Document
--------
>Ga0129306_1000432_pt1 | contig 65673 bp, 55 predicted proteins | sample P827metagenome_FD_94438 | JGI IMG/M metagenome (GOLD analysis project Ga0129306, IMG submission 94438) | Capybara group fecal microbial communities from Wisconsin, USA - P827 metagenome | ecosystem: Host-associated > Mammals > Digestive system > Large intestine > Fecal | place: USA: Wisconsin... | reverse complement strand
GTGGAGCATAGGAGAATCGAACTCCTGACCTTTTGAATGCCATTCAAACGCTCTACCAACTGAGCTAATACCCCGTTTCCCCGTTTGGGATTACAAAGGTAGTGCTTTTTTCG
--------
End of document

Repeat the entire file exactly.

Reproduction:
>Ga0129306_1000432_pt1 | contig 65673 bp, 55 predicted proteins | sample P827metagenome_FD_94438 | JGI IMG/M metagenome (GOLD analysis project Ga0129306, IMG submission 94438) | Capybara group fecal microbial communities from Wisconsin, USA - P827 metagenome | ecosystem: Host-associated > Mammals > Digestive system > Large intestine > Fecal | place: USA: Wisconsin... | reverse complement strand
GTGGAGCATAGGAGAATCGAACTCCTGACCTTTTGAATGCCATTCAAACGCTCTACCAACTGAGCTAATACCCCGTTTCCCCGTTTGGGATTACAAAGGTAGTGCTTTTTTCG